From R. Scott Ralls, president of the North Carolina Community College System; Tom Ross, University of North Carolina system president; and A. Hope Williams, president of North Carolina Independent Colleges and Universities:
In the midst of the recent election cycle, there has been no shortage of heated discussion about getting Americans back to work. Before we go forward, we need to take a step back and evaluate what we have to work with: today there are over three million jobs in the United States that remain unfilled. Why? We do not have workers with the necessary skills to do these jobs.
Improving access to higher education is a key piece of addressing this very serious challenge. In the same breath that we bemoan the unemployment numbers, we also send the message that the cost of college puts higher education out of reach for most families. We need to arm our students with the tools they need to be successful and skilled. Moreover, we need to provide them, and their families, with the information they need to make thoughtful decisions about their education.
Here in North Carolina, we have a truly historic commitment to providing high-quality, low-cost higher education. The long-standing efforts of the three sectors of higher education – the University of North Carolina, the North Carolina Community College System and the North Carolina Independent Colleges and Universities – have helped to promote student access and success. In addition, these higher education sectors for over a decade have been engaged in a collaborative partnership called College Foundation of North Carolina (CFNC), along with the N.C. Department of Public Instruction, the State Education Assistance Authority and College Foundation, Inc. Our state has moved from 38th to 20th in its enrollment of low-income students in college. But it is clear that to achieve our full potential more must be done.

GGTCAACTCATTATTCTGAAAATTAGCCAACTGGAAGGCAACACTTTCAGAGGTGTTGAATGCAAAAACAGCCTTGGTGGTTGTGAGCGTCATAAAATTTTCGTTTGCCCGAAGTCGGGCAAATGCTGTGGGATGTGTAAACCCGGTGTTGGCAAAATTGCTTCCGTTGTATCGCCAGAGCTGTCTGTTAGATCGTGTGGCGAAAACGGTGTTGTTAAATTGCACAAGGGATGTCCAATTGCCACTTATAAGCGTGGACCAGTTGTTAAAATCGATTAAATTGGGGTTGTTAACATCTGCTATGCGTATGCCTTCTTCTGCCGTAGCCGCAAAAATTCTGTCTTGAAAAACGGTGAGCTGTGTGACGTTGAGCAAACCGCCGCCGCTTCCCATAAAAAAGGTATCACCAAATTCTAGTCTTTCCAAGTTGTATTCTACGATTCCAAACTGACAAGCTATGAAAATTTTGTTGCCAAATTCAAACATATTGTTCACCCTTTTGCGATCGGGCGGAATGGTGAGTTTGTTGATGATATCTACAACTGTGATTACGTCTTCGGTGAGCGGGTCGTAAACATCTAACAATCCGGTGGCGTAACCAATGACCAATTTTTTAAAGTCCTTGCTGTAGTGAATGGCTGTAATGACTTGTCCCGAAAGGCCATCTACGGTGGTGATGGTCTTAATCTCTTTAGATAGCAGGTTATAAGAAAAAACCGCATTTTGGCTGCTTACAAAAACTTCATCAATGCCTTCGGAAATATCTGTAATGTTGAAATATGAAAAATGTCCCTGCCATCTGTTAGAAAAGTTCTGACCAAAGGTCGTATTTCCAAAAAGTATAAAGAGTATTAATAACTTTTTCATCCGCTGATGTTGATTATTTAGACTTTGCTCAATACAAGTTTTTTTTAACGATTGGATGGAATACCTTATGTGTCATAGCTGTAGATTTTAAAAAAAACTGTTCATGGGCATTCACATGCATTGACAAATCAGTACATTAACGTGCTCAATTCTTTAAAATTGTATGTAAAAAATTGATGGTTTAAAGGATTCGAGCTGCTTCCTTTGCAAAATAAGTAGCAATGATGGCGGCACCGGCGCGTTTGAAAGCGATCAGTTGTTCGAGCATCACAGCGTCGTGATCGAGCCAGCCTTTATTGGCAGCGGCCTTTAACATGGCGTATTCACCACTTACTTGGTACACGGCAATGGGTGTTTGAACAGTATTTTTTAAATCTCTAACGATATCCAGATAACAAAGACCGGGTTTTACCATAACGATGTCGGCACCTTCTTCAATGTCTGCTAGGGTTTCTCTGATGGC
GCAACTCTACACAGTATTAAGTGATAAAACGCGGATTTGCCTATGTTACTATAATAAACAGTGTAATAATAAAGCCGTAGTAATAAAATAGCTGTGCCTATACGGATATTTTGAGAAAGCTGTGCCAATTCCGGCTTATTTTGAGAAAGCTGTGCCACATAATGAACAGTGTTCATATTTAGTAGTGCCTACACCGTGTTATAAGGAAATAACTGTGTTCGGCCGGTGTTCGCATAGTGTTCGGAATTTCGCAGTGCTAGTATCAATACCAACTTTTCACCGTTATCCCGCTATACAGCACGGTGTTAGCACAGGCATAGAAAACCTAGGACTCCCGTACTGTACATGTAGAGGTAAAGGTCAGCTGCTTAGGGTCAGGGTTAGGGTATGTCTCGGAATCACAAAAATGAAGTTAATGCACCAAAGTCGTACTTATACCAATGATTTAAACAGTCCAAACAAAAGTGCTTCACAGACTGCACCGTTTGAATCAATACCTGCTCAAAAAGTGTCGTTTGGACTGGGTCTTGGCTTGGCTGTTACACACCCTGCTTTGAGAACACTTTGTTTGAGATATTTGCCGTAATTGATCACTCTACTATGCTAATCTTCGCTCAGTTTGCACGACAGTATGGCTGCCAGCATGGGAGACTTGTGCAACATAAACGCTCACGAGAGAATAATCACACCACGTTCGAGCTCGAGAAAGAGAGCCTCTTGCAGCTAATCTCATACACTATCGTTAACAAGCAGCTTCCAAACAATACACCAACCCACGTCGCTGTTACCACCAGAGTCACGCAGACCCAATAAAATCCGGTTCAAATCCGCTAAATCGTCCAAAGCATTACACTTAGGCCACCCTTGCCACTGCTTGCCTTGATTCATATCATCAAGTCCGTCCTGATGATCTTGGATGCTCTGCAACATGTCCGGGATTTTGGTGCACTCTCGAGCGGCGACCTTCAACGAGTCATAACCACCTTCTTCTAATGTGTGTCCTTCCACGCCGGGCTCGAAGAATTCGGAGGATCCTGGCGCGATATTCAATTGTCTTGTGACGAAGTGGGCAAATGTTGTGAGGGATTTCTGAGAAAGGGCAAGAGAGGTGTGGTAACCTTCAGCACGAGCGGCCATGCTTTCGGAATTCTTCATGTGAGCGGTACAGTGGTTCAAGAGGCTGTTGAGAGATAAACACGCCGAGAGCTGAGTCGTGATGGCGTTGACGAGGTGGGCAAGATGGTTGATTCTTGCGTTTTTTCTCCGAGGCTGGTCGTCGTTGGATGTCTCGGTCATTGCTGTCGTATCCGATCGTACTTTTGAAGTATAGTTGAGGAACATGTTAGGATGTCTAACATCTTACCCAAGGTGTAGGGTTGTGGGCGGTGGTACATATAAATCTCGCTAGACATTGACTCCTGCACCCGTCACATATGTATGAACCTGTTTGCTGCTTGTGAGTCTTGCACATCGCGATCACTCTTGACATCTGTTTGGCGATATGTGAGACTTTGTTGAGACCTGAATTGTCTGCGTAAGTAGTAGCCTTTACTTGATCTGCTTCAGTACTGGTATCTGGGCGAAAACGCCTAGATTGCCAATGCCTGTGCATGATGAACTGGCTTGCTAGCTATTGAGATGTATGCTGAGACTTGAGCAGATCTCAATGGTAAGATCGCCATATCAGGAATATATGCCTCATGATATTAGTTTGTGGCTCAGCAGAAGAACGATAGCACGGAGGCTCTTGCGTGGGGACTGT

Extensive research among low-income families has demonstrated that there are real gaps in specific knowledge of what college actually costs and the aid available to pay for it; and that this misinformation too often leads families to cross colleges off the list as out of reach. To help remedy this, the College Board and CFNC sent information about various options for higher education, financial aid, and the benefits of earning a degree to low-income parents of middle-school students across the state.
It became clear that while there was a general knowledge of education options, the information that was provided helped to create deeper knowledge not only about the benefits of a college degree, but also about the genuinely affordable options for higher education in our state.
As educators, we need to work together to help families understand that students often pay far less than published prices for college and many low-income families find it surprisingly affordable to send their children to North Carolina institutions.
Let’s help our students get prepared for, get into and get through school. Let’s help them become those skilled workers who are ready and able to fill the jobs we know are already waiting for them.